We also see an example of internal flattening of the environment where RMANTREE is defined to point to a specific RPS version for this show, and $RMANTREE/bin is loaded into the start of the PATH environment variable.

  • After the updateEnvironment() method has been called, the blade then calls the handlers remapCmdArgs() method. The purpose of this method is to allow the handler to rewrite the original command, before it is launched.

    The rewrite method looks like this:

    def remapCmdArgs(self, cmdinfo, launchenv, thisHost):
        self.logger.debug("projxhandler.remapCmdArgs: %s" %
        argv = TrEnvHandler.remapCmdArgs(self, cmdinfo, launchenv, thisHost)"scene: %s, shot:%s" %
            (self.scene, self.shot))
        # indicate command was launched by traactor
        launchenv["TRACTOR"] = "1"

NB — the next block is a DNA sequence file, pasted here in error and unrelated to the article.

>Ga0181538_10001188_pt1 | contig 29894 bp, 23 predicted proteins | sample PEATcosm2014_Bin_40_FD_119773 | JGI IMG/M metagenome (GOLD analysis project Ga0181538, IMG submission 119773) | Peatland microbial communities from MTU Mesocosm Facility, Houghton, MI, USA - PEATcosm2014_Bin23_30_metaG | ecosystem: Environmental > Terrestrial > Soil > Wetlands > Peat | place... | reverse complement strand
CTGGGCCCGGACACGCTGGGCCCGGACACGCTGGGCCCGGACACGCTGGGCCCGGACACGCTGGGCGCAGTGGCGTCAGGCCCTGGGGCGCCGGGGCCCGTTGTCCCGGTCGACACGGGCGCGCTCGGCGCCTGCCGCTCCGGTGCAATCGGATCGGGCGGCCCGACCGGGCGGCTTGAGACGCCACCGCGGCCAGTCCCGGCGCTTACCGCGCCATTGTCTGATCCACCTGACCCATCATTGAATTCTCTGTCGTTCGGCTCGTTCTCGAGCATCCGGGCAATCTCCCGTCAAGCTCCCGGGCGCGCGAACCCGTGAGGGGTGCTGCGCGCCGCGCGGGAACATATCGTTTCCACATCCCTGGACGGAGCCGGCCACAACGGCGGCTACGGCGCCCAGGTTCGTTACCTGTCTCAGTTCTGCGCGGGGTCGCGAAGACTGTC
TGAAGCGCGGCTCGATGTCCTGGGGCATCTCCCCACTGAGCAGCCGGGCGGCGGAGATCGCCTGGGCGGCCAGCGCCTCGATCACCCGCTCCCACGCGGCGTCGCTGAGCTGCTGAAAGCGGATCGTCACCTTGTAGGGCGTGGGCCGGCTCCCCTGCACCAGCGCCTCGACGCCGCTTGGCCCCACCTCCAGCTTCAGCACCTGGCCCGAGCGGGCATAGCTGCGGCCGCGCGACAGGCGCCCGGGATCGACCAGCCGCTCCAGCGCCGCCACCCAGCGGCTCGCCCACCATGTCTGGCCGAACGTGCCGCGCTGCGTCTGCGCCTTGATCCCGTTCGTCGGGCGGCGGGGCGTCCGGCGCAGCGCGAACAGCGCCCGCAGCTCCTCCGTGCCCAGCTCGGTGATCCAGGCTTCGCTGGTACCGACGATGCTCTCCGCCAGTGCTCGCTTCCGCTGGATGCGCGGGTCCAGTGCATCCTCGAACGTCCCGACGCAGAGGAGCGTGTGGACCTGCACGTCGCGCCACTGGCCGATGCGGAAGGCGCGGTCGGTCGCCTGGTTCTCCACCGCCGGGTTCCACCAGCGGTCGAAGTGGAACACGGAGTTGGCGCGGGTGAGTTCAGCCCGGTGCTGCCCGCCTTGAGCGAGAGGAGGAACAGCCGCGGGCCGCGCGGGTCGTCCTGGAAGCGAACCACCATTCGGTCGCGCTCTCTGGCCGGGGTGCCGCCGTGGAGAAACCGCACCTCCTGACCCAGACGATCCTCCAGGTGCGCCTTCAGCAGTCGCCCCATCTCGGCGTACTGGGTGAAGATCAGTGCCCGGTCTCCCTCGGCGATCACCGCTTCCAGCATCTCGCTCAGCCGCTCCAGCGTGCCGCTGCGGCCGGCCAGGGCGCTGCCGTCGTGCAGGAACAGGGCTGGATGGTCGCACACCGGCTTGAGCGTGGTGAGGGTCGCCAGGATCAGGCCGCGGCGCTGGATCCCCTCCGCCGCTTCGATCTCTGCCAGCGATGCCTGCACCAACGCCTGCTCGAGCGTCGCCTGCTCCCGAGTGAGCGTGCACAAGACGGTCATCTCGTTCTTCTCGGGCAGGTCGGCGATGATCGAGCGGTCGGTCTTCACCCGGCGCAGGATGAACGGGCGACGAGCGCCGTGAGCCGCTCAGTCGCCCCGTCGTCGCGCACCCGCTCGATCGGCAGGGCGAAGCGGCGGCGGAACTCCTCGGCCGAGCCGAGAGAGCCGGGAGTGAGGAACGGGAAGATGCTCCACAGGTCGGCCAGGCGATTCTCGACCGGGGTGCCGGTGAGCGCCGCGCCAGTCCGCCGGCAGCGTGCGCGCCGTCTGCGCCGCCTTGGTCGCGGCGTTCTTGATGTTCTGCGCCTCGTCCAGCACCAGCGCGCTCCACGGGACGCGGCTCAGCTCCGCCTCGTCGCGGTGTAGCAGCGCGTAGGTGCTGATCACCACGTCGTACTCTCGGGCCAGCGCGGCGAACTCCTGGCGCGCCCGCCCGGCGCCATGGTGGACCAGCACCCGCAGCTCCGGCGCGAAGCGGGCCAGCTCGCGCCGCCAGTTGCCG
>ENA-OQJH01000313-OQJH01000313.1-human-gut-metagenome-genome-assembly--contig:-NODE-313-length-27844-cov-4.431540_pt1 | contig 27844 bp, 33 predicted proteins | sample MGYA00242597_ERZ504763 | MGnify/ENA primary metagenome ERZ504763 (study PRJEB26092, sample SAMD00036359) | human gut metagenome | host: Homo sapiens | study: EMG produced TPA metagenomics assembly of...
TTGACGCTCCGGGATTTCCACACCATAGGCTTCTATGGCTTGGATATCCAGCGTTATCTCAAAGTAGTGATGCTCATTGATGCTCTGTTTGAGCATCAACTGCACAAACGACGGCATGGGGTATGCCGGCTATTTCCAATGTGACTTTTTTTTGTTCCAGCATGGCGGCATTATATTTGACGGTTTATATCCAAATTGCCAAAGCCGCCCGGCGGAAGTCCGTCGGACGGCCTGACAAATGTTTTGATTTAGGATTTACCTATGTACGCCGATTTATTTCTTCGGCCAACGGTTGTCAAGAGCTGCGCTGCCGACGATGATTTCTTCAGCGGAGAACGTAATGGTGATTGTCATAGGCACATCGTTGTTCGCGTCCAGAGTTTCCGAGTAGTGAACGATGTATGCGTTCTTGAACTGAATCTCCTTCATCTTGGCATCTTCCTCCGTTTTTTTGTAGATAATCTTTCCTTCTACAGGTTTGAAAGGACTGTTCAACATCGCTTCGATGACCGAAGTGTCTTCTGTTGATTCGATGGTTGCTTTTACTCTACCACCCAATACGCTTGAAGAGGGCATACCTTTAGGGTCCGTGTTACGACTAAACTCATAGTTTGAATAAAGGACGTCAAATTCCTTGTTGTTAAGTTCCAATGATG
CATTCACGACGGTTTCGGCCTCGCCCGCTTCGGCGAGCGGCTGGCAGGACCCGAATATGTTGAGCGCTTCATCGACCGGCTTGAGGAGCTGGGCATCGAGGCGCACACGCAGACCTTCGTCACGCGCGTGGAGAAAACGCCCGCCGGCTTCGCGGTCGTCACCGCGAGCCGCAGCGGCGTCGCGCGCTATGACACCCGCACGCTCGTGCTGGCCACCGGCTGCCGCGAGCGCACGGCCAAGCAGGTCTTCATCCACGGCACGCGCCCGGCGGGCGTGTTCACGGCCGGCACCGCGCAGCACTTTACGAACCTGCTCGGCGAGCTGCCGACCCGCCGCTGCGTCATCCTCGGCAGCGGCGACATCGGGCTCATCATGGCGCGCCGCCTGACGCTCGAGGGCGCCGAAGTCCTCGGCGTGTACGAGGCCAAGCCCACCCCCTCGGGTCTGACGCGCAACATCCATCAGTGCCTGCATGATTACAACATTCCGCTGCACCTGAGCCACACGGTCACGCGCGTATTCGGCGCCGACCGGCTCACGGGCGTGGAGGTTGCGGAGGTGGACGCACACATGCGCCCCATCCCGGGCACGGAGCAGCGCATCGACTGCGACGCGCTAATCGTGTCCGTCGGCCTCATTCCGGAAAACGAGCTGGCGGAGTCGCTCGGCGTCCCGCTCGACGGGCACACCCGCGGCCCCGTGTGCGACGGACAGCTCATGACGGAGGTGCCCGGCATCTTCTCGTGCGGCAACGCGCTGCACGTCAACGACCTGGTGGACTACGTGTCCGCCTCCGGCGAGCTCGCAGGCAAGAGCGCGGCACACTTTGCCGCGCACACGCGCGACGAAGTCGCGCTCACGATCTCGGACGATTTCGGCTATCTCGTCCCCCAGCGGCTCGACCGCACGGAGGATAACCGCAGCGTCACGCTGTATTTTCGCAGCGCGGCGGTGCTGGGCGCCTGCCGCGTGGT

if argv[0] == "render" and "RMANTREE" in launchenv:
            argv[0] = os.path.join(launchenv["RMANTREE"],"bin","prman"))
            argv.[1:1] = ["-statsfile", "%s-%s" % (self.scene, self.shot))
        # on windows for add the Visual Studio default libs and includes
        p = platform.platform()
        if p.find("Windows") != -1:
            if launchenv.has_key("INCLUDE"):
                launchenv["INCLUDE"] += ";" + launchenv["VCINCLUDE"]
                launchenv["INCLUDE"] = launchenv["VCINCLUDE"]
            if launchenv.has_key("LIB"):
                launchenv["LIB"] += ";" + launchenv["VCLIB"]
                launchenv["LIB"] = launchenv["VCLIB"]
        return argv